A film that posits these assumptions is the British Film Institute funded Ascendancy (1982), directed by Edward Bennett. In this work, set at the near birth of the Northern Ireland state, unionism is linked inextricably to imperialism, militarism, and sectarianism.

Ascendancy attempts to show how its traumatized wealthy Protestant heroine is unable to cope with the loss of her brother from the First World War. This familial sacrifice for the British Empire is at the base of unionist and loyalist culture, members of which conjure up the Ulster commitment at the Battle of the Somme as evidence of allegiance to the Crown. By implication, the film seems to suggest that such ties were misplaced, and that clearly such sacrifices did not bring peace to Ireland. These assumptions also extend beyond the Ulster community. Ironically, despite the long tradition of Protestant nationalists and republicans Wolfe Tone, Henry Joy McCracken, Roger Casement, W.B.Yeats, and so on southern-Irish Protestants still retain, if we were to extrapolate from visual representations alone, an aura of decayed privilege. The popular history of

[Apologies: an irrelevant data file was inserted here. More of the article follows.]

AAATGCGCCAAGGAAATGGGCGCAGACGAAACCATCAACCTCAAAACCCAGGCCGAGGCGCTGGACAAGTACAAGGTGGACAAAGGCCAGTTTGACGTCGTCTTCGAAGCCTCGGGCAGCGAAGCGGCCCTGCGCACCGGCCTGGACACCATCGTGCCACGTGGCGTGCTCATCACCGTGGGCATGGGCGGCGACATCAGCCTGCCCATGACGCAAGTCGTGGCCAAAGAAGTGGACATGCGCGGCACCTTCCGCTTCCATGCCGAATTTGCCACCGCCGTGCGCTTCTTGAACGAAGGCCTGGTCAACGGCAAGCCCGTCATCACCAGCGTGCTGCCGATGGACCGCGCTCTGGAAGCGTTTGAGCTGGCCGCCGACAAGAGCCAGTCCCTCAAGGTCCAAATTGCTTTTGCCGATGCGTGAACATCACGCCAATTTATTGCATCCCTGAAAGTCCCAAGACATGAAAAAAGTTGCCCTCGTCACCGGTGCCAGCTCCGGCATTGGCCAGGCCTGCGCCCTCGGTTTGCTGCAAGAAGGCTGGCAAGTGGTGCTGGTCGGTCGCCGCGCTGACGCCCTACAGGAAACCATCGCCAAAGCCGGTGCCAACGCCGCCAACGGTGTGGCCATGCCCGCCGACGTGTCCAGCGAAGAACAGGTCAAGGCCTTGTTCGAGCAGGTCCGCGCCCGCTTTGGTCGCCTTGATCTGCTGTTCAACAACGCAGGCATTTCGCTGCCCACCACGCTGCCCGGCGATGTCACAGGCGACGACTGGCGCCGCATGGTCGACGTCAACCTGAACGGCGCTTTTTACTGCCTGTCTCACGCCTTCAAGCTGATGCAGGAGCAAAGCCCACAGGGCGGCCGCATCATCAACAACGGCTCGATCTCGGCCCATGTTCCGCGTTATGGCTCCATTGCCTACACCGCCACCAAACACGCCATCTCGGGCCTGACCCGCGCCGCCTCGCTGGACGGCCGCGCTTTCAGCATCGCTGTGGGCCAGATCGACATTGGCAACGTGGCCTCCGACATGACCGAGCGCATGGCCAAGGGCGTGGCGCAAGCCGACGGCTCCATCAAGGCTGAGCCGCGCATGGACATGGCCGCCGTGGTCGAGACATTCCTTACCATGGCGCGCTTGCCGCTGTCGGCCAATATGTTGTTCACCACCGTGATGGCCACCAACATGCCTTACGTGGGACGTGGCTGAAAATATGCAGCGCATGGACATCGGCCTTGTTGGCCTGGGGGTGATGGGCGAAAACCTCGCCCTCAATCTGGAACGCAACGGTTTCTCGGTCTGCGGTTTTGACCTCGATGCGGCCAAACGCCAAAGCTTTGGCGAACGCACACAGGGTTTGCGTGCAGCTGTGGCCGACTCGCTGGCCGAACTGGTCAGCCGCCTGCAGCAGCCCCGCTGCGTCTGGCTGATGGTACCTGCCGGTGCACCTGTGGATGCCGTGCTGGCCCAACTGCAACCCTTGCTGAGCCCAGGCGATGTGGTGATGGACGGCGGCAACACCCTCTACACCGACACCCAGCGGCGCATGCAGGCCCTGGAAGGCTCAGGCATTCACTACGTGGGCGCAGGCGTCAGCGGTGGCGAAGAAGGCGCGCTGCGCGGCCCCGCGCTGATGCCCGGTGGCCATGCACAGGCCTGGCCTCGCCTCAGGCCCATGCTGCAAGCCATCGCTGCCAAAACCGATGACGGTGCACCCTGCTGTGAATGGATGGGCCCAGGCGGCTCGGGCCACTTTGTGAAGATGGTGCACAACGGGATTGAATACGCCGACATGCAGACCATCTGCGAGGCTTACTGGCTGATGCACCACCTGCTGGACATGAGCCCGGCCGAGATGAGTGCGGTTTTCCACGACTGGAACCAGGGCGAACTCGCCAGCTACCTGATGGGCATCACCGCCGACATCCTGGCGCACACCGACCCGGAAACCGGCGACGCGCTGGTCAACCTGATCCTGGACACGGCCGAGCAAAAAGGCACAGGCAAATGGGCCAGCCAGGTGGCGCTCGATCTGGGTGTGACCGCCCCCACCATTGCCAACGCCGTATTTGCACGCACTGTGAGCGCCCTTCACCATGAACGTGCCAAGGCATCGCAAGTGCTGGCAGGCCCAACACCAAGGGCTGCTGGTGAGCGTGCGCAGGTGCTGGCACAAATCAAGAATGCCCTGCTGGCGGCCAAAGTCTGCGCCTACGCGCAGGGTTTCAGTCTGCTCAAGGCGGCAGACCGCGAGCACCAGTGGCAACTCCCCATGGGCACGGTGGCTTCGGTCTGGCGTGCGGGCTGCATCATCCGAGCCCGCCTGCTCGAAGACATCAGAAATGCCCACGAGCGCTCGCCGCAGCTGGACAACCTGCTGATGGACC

these so-called Anglo-Irish is one of mansions, estates, servants, and access to the joys of Empire. These advantageous conditions were broken by the War of Independence and the formation of the Irish Free State in 1921/22. As a community, the Protestants proceeded to gradually dwindle in size through migration and intermarriage. To many, they had had their day, and given the undeniable grievances of the Catholic population over hundreds of years, they withered in the background to general indifference.